One of the best things about being part of a community is that the whole has the potential for being self-correcting. It’s not a sure thing, as any example of mob rule or cultural intolerance can attest, but there is at least the potential for a group to help individuals overcome blind spots or obstacles. Individuals who do not belong to a group, or who do not have access to collective wisdom, may be doomed to reinvent the wheel or to repeatedly fail because of their own tendencies and shortcomings.
I’m not a big joiner. I just threw Facebook in the junk pile because the price of belonging to that group is self-deception, and like Sam Spade I’m not willing to be somebody’s sap.* More than wearing a team blazer or adopting a popular philosophy or expressing loyalty to a particular trendy brand, I value belonging to a community of ideas. This has always led to involvement with smaller groups of people who share my interests, but the benefit to me is that these more issue-oriented groups can both augment and check my own thoughts.
In order to derive such benefits, however, it’s not simply enough to belong to a group. Approaching someone to suggest that they may be incorrect about something is fraught with risk, and presumes that the individual is open to such communications. As we all learn at a very young age, this is usually not the case. Most people would rather feel right than be right, even at the expense of their own well being. There is also a tendency for people to be more interested in telling others how wrong than they are in hearing the same thing themselves, and this tendency is often (if not commonly) greater in people who are ignorant or uninformed than it is in people who are knowledgeable. As a result, even if we are open to hearing about our mistakes, the number of reliable advisers that anyone might hope to hear from is usually small.
To expand on the thesis above, if the size of any group interested in ideas is generally small, the size of a group of people who are interested in ideas above ego is exponentially smaller. I tend to form and hold firm opinions. I do this not as an aspect of ego, but as an extension of the process by which I analyze issues and form conclusions. I try to be rigorous and I try to drill down to bedrock, and I’m seldom if ever interested in fleeting trends. As a result, it is particularly important that others catch me when I get something wrong because I am used to trusting my own conclusions.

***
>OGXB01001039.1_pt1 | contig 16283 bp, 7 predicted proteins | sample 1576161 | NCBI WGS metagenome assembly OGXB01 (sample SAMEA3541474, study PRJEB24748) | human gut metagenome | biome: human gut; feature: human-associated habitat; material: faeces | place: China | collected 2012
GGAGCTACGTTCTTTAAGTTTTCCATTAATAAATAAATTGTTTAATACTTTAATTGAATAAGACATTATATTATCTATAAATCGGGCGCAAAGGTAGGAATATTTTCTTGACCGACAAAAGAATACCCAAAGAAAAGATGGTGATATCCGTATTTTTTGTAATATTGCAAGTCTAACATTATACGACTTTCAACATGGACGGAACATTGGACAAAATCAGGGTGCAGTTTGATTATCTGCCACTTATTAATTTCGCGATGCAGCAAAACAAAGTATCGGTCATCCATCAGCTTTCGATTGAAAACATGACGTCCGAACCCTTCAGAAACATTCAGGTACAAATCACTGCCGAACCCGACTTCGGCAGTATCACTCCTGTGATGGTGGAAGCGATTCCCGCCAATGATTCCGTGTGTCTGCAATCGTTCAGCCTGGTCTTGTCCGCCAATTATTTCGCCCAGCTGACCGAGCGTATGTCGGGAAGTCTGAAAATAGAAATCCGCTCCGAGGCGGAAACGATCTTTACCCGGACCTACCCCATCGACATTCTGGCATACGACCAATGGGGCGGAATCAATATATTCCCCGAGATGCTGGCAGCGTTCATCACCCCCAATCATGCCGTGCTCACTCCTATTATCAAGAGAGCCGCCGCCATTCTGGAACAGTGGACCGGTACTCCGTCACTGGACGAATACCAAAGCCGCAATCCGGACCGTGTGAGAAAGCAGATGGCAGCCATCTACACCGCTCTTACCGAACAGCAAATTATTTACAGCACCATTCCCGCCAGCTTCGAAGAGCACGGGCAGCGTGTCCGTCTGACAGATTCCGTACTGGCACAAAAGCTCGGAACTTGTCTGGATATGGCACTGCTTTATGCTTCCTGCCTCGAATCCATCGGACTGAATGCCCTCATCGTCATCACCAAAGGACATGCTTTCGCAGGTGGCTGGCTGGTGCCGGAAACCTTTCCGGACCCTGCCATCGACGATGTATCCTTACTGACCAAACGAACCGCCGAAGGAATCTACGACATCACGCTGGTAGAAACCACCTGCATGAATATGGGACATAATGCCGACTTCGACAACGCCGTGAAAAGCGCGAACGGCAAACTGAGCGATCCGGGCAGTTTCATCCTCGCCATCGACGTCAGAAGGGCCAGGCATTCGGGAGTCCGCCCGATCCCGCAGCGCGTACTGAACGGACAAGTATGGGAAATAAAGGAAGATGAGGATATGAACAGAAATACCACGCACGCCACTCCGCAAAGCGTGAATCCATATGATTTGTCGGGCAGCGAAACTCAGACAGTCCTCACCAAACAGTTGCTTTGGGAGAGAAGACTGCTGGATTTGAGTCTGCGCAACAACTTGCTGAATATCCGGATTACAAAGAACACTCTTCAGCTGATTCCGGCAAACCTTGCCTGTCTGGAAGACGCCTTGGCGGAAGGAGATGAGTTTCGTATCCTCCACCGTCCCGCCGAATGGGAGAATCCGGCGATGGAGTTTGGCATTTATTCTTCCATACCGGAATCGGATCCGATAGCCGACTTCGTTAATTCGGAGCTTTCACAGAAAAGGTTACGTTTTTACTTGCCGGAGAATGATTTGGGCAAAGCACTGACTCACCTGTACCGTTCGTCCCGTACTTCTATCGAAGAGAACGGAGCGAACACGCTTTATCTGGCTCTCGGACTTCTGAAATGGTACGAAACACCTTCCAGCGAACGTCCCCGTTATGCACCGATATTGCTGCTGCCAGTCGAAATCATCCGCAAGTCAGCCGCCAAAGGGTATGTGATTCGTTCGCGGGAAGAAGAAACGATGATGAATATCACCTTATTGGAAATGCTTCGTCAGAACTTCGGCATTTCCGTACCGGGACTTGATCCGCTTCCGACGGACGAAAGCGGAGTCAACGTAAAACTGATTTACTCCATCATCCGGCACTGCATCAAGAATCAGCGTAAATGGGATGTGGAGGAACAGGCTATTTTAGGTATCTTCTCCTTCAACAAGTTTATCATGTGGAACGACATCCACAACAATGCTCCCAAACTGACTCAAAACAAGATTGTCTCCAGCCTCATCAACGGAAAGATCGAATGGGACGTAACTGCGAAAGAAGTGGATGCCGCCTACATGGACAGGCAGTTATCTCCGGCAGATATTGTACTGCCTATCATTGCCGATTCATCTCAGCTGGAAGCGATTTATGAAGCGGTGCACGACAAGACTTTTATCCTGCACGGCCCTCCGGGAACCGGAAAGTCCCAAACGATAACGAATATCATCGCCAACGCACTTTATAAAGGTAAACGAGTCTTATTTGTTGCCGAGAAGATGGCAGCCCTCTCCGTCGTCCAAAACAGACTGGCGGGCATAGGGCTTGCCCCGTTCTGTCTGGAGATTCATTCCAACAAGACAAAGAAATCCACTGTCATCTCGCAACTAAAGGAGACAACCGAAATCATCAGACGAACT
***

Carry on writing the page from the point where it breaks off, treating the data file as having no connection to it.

I mention all this because last week I wrote a post expressing frustration about the print-on-demand (POD) options available to me for The Year of the Elm, a collection of short stories I recently published on Smashwords. My main complaint was that the cost of printing a physical copy of my book seemed prohibitive, and that the potential providers of such services seemed determined to fleece me.
In subsequent comments to that post, and in private messages on the subject, I was pointed to more information, offered assistance, and encouraged to take another look at the question. And I can’t tell you how happy I was to have that kind of response and support. In that post my conclusions were hasty and I allowed my frustrations (and general fatigue) to get the better of me. Rather than simply ignore my post, however, people took the time to help me get my bearings, and that’s exactly the kind of group to which I want (and need) to belong.